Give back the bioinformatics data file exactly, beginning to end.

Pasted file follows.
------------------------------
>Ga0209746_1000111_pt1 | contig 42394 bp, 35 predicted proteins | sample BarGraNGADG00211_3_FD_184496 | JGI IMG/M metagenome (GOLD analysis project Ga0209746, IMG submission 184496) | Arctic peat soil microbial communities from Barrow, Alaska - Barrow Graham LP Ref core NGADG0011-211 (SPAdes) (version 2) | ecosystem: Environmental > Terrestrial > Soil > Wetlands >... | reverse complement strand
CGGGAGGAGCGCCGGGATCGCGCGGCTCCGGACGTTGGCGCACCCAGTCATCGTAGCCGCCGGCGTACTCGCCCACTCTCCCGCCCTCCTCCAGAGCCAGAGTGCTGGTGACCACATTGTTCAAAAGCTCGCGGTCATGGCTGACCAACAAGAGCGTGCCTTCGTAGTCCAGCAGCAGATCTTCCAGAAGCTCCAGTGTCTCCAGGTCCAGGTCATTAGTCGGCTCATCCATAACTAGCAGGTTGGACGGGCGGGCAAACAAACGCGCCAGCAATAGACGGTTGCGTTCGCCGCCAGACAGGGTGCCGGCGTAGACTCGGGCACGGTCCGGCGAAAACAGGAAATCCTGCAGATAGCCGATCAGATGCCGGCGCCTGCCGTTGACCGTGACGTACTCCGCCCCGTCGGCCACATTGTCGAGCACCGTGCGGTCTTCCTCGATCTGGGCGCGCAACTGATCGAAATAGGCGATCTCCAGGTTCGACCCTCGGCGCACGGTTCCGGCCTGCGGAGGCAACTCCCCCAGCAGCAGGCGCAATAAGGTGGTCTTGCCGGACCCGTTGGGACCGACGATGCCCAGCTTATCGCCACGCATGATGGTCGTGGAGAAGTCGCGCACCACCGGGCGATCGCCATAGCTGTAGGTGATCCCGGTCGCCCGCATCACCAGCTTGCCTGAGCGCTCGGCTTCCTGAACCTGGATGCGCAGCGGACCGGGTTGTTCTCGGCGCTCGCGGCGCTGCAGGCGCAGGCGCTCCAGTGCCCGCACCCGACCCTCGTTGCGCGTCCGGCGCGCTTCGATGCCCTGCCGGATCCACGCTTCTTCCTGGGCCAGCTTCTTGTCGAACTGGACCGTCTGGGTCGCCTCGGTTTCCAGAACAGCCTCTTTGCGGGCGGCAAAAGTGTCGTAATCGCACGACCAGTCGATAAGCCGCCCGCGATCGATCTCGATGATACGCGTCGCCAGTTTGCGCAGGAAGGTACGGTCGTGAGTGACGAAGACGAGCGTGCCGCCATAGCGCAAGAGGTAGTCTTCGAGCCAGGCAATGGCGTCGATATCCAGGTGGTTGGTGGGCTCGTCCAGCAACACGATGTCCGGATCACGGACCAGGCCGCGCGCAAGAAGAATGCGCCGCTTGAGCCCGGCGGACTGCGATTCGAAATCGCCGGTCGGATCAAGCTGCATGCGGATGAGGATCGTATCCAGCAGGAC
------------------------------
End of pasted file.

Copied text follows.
>Ga0209746_1000111_pt1 | contig 42394 bp, 35 predicted proteins | sample BarGraNGADG00211_3_FD_184496 | JGI IMG/M metagenome (GOLD analysis project Ga0209746, IMG submission 184496) | Arctic peat soil microbial communities from Barrow, Alaska - Barrow Graham LP Ref core NGADG0011-211 (SPAdes) (version 2) | ecosystem: Environmental > Terrestrial > Soil > Wetlands >... | reverse complement strand
CGGGAGGAGCGCCGGGATCGCGCGGCTCCGGACGTTGGCGCACCCAGTCATCGTAGCCGCCGGCGTACTCGCCCACTCTCCCGCCCTCCTCCAGAGCCAGAGTGCTGGTGACCACATTGTTCAAAAGCTCGCGGTCATGGCTGACCAACAAGAGCGTGCCTTCGTAGTCCAGCAGCAGATCTTCCAGAAGCTCCAGTGTCTCCAGGTCCAGGTCATTAGTCGGCTCATCCATAACTAGCAGGTTGGACGGGCGGGCAAACAAACGCGCCAGCAATAGACGGTTGCGTTCGCCGCCAGACAGGGTGCCGGCGTAGACTCGGGCACGGTCCGGCGAAAACAGGAAATCCTGCAGATAGCCGATCAGATGCCGGCGCCTGCCGTTGACCGTGACGTACTCCGCCCCGTCGGCCACATTGTCGAGCACCGTGCGGTCTTCCTCGATCTGGGCGCGCAACTGATCGAAATAGGCGATCTCCAGGTTCGACCCTCGGCGCACGGTTCCGGCCTGCGGAGGCAACTCCCCCAGCAGCAGGCGCAATAAGGTGGTCTTGCCGGACCCGTTGGGACCGACGATGCCCAGCTTATCGCCACGCATGATGGTCGTGGAGAAGTCGCGCACCACCGGGCGATCGCCATAGCTGTAGGTGATCCCGGTCGCCCGCATCACCAGCTTGCCTGAGCGCTCGGCTTCCTGAACCTGGATGCGCAGCGGACCGGGTTGTTCTCGGCGCTCGCGGCGCTGCAGGCGCAGGCGCTCCAGTGCCCGCACCCGACCCTCGTTGCGCGTCCGGCGCGCTTCGATGCCCTGCCGGATCCACGCTTCTTCCTGGGCCAGCTTCTTGTCGAACTGGACCGTCTGGGTCGCCTCGGTTTCCAGAACAGCCTCTTTGCGGGCGGCAAAAGTGTCGTAATCGCACGACCAGTCGATAAGCCGCCCGCGATCGATCTCGATGATACGCGTCGCCAGTTTGCGCAGGAAGGTACGGTCGTGAGTGACGAAGACGAGCGTGCCGCCATAGCGCAAGAGGTAGTCTTCGAGCCAGGCAATGGCGTCGATATCCAGGTGGTTGGTGGGCTCGTCCAGCAACACGATGTCCGGATCACGGACCAGGCCGCGCGCAAGAAGAATGCGCCGCTTGAGCCCGGCGGACTGCGATTCGAAATCGCCGGTCGGATCAAGCTGCATGCGGATGAGGATCGTATCCAGCAGGAC